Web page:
SUMMIT COUNTY - As millions of people take pause on Earth Day to consider the state of our environment, global warming looms large on the stage. Nobody claims the science is perfect. But staggering amounts of evidence suggest that temperatures will soar in the next few decades. If the script plays out, the results will include a tidal wave of environmental changes, along with cultural, social and economic displacements an at unprecedented scale.Some new reports suggest the Rocky Mountain region is heating up faster than than other parts of the world, and residents or the region are feeling the changes. The Rocky Mountain Climate Organization recently showed that the regional heat wave has quantifiable costs, including lost hunting and fishing revenue attributed to climate-related factors like drought and beetle kills. It will also cost us millions to pay for proposed new water infrastructure, planned by governments to hedge against future droughts. Species extinctions, water shortages, aspen mortality; as the list grows, so does public awareness. Some local environmental leaders say the last couple of years have seen a major shift in public perception of the issue. Not only do people recognize the problem, they seem to understand how it could affect us.Think globally, act locally "We're already seeing it," said Christi Carello, a biologist who closely studies a rich patch of the Earth at Breckenridge's Cucumber Gulch wetlands. "Greenhouse gas emissions are the forefront of this," Carello said. A changing climate, with fewer and less intense cold snaps, has helped the beetles spread exponentially, she said."I think of Earth Day as a way to communicate to the general public, to really be aware of these issues," Carello continued. "We need to be mindful that our Earth is a living organism and we need to treat it that way," she said. In general, Carello said she senses a much heightened sensitivity to environmental issues. "Every day should be Earth Day, and in some ways it is," she said.Despite the massive scale of the challenges, local communities are responding along the classic Earth Day paradigm: "Think globally, act locally." Green building codes around the county will improve energy efficiency. Green-minded local energy experts are even planning a renewable energy farm, with wind power and electricity generated by sunlight. Local mine reclamation and wetland projects have reclaimed blemished lands, and local residents put their money where their mouth is, by supporting sales taxes to buy and protect undeveloped open space.Taking it to the policy level, the Frisco Town Council will discuss a greenhouse gas emission inventory at today's meeting, right on schedule for Earth Day.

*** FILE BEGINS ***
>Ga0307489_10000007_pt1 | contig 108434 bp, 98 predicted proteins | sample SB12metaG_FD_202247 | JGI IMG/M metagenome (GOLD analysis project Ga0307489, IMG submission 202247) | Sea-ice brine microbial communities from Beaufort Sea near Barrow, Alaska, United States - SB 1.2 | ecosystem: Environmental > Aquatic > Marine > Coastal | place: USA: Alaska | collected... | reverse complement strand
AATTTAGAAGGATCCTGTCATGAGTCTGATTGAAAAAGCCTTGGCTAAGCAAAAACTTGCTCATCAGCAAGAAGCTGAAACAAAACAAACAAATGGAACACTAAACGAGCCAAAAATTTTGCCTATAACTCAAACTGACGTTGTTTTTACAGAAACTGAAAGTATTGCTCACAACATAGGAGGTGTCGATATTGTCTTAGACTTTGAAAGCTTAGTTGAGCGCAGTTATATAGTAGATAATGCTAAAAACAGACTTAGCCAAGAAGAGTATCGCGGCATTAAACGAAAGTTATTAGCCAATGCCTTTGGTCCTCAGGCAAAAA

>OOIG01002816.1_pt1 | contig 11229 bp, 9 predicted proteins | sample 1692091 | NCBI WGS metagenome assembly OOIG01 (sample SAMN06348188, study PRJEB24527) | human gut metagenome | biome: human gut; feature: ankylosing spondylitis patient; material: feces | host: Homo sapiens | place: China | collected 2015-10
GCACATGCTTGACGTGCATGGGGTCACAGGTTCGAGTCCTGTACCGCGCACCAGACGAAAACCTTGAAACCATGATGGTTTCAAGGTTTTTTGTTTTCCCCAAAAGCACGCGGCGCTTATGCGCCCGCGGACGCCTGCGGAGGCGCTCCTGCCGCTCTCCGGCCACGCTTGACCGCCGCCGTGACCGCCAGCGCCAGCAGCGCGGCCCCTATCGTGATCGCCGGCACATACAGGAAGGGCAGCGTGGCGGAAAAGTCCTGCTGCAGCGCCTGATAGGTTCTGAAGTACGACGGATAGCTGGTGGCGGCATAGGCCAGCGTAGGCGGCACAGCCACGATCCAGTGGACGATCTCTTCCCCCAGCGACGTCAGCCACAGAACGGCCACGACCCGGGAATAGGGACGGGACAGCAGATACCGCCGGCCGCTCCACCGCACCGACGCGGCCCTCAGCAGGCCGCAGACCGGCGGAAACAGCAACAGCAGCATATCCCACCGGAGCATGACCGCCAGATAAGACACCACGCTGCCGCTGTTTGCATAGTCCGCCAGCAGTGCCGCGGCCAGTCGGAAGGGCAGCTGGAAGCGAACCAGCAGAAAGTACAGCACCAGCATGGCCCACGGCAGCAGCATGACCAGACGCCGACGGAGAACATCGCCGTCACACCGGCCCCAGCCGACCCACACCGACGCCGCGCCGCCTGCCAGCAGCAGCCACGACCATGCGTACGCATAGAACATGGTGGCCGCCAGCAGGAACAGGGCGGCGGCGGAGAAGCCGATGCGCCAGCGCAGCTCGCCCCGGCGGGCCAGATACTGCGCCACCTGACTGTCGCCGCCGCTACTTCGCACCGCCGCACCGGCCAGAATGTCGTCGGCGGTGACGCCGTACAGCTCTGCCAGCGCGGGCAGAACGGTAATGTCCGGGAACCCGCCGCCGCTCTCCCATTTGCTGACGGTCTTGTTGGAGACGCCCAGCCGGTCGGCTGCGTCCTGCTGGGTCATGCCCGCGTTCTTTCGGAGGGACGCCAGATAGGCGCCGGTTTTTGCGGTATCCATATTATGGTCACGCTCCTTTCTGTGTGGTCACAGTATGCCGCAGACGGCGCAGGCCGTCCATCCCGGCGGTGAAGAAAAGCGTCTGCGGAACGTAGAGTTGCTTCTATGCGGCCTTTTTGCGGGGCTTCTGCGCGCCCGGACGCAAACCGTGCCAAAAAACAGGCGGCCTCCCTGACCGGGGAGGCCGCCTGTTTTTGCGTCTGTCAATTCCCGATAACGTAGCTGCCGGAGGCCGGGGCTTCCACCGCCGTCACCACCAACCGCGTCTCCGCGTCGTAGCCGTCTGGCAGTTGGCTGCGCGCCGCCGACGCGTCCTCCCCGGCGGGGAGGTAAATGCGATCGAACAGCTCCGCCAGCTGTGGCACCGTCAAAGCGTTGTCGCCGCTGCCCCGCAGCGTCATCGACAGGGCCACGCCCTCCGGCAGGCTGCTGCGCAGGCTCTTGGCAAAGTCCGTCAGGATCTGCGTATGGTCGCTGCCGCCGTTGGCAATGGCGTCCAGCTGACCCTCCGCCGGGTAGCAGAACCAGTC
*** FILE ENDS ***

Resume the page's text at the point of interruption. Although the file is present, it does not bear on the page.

"It's modeled after Aspen's Canary in a Coalmine initiative," town manager Michael Penny said of the Frisco emissions report. The baseline data will show if and how future actions can reduce the overall carbon footprint, Penny said.All the houses, cars, busses, restaurants and hotels in Frisco pumped about 128,700 tons of carbon dioxide into the atmosphere in 2006. planner Jocelyn Mills said. That's a whopping 18.6 tons per person, averaged between residents and second homeowners. It sounds like a lot, but by at least one measure, it's signficantly less than the national per capita average of 26.1 tons. Mills said.Nearby, Copper Mountain has done similar accounting, issuing a greenhouse gas emission tally as part of its annual environmental report. The data includes totals for electricity and natural gas use, covering resort-owned facilities, as well as fuel used by resort vehicles. Copper will continue to compile those figures year to year, using the same yardstick to measure progress in reducing emissions, said Jen Schenk, the resort's environmental program director.Volnteerism risingJust like Carello, Schenk said she feels like every day is Earth Day, occupied each day with environmental tasks. In fact she didn't even realize that she scheduled a review of grant-funded environmental projects to coincide with the date. Copper employees contribute a small part of their paycheck to a special fund and the money goes to support youth environmental programs.The timing of Copper's grant cycle may be a coincidence, but it underscores a vital part of the local Earth Day ethic. Volunteer stewardship has become a crucial ingredient in natural resource management. Forest Service rangers partner with citizens to fix trails, take down abandoned fences and patrol wilderness areas. Groups like the Friends of the Eagles Nest Wilderness and Friends of the Dillon Ranger District are indispensable, providing resources the agency can't pay for.But it's far more than just a budget issue. Getting your hands dirty and earning sore arms by working in the forest or on a mountaintop builds an emotional investment in stewardship, said local wilderness activist Currie Craven. Carello is also looking for volunteers to expand the monitoring in Cucumber Gulch, including studies on the response of willows to trail-grooming, and a visitor experience survey, combined with a larger capacity study, Carello said."We're at an awareness stage, ready for the next step, which is action," Schenk said. "I see Earth Day as a chance for people to reflect on where we are," Schenk said. Taking action on an individual level isn't all that different from building a greener company. The main thing is to concentrate on one step at a time," Schenk said. "I think people get overwhelmed. I try to do two things a year," she said, explaining how a series of small individual steps can lead to large-scale change in the long run.'Running out of planet?'